another, for the exceptional case, while opportunities for local action and voluntary
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initiative must be extended.
We must also consider priorities within the main groups of the social services. For
instance, given the limited resources available, would it be better to raise the school-
leaving age to sixteen or to make provision for children to start in nursery classes at
the age of three? This, and many other problems of a similar character, have to be
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decided, and it is the purpose of this pamphlet to consider some of the issues of policy
that must be faced in the future.
Many critics do not openly attack the great work of Social Welfare legislation of the
Labour Government. Instead they concentrate their criticism on two points. First they
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argue that the Social Services cost too much and are an important influence on our
balance of payments difficulties. Second they suggest that comprehensive Social
Services cannot be provided without high taxation. Such taxation is undesirable, they
say, it reduces incentives and it removes from the citizen the responsibility of spending
his own money, which instead the State spends for him. In fact both these criticisms
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are grossly exaggerated.
... The figures for Social Service expenditure of £1,896.6 million for 1949/50 and
£1,921.2 million for 1950/51 are not completely up to date. Social Service expenditure
accounted for about 16 per cent of the national income in those years and a fair
estimate for the present day would be about 17-18 per cent. A recent survey of Social
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Service expenditure carried out by the International Labour Office covering over
twenty nations indicates that some other countries are spending a larger percentage
than this on Social Services. These estimates effectively dispose of the argument that
social services are swallowing up an unduly large part of the national income, and that
Britain is the heaviest Social Service spender. In particular it should be noted that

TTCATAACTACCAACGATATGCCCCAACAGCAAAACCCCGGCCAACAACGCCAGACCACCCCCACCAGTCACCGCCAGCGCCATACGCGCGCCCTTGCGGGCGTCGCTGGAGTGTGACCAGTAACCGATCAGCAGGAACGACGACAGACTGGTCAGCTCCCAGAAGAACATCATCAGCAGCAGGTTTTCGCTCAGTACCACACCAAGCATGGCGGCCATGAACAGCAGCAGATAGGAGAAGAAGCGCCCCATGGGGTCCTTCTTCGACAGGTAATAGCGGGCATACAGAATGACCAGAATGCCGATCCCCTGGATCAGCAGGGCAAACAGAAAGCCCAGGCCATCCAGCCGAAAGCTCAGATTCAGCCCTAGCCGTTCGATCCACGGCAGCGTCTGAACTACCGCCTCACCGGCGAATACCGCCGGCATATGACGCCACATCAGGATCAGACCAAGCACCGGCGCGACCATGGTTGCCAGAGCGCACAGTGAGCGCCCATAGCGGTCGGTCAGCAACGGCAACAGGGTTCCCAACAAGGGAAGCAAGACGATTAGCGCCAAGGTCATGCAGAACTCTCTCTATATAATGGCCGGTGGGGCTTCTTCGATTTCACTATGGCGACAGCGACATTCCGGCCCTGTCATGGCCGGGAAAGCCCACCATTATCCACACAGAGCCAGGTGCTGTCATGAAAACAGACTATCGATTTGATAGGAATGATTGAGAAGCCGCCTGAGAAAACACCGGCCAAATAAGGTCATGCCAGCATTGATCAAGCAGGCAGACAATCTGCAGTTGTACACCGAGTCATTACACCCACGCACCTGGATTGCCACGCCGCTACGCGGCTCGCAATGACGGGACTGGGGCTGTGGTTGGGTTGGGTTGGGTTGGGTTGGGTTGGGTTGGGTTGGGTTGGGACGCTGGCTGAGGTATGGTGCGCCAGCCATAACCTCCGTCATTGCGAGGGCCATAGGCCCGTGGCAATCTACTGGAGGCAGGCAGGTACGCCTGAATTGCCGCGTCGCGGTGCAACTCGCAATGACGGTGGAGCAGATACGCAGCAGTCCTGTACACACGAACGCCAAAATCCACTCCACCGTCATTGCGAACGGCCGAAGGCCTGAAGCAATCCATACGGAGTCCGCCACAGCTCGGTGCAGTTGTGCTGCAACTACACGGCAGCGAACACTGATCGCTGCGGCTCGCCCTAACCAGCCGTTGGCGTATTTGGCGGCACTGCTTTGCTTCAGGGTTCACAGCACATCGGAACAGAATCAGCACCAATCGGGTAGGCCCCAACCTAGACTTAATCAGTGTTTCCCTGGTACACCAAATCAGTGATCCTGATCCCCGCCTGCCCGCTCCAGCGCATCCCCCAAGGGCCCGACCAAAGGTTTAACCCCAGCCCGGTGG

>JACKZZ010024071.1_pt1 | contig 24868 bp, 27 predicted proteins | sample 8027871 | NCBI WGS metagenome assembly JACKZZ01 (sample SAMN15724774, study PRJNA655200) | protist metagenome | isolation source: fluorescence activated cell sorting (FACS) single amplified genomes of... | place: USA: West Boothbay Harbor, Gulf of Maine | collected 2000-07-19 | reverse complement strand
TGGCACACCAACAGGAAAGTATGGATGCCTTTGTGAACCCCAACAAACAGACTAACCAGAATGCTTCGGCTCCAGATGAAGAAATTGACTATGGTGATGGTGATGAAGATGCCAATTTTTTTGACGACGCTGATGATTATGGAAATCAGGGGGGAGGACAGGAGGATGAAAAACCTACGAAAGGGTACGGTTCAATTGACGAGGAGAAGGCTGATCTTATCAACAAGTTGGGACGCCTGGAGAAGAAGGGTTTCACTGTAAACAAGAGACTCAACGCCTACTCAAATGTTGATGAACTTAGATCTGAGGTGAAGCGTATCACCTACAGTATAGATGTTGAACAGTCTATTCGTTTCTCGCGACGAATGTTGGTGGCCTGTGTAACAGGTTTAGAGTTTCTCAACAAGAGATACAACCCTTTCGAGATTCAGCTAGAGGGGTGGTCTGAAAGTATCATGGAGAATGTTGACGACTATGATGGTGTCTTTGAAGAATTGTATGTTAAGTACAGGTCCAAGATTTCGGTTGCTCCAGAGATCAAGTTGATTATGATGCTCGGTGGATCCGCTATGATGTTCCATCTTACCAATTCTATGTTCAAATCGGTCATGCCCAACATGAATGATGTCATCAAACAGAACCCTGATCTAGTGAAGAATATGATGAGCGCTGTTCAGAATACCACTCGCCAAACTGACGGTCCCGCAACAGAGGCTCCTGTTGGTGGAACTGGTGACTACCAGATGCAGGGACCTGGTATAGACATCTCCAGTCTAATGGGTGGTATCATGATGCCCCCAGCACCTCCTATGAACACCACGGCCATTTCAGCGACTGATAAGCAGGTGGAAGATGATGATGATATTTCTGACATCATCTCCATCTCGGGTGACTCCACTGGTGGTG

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Social Service outlay, both by central and local government, on the widest possible
definition, ... accounts for less than half the budget of national and local authorities.
Moreover the amounts shown as transfer incomes are, of course, incomes which were
spent by the public in the way they thought fit and not by the Government at all. As
transfer incomes amounted to as much as 54 per cent of the national income in 1950-
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51 only 11 per cent of the national income was in fact spent by the Government
directly on the other Social Services including food subsidies. Some may still consider
that this proportion is too high. We do not think so. Humane and extensive Social
Services are a safeguard for the democratic way of life. They further the principle of
human equality and they relieve distress and suffering. As such they bring with them a
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positive economic gain to the community. Social Service expenditure is an investment
in human capital, the most valuable capital that a people have.
[…]
However hard we try we can only get a pint out of a pint pot. Therefore a large
expansion of expenditure on Social Services is only possible if we increase our
national income. But we must never forget that increased effort can only go hand in
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hand with social justice. That was the secret behind the effort of the British people in
wartime and under a Labour Government. Our Social Services must be based on
principles of fairness that are plain for all to see. Where the Tories abandon the
principle of fairness we must be prepared to put things right. But we need to be ready
to do more than that. We have to look at our own handiwork in a critical spirit and
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strive when necessary to improve it. By our Social Services we can secure freedom
from want and at the same time enshrine the principle of equality on which a
democratic Socialist Society must be based.
From
The Welfare State
(The Labour Party, 1952).
In :
The Development of the British Welfare State
,
Michael SULLIVAN, 1996,
Harvester Wheatsheaf, Londres, pages 70-71.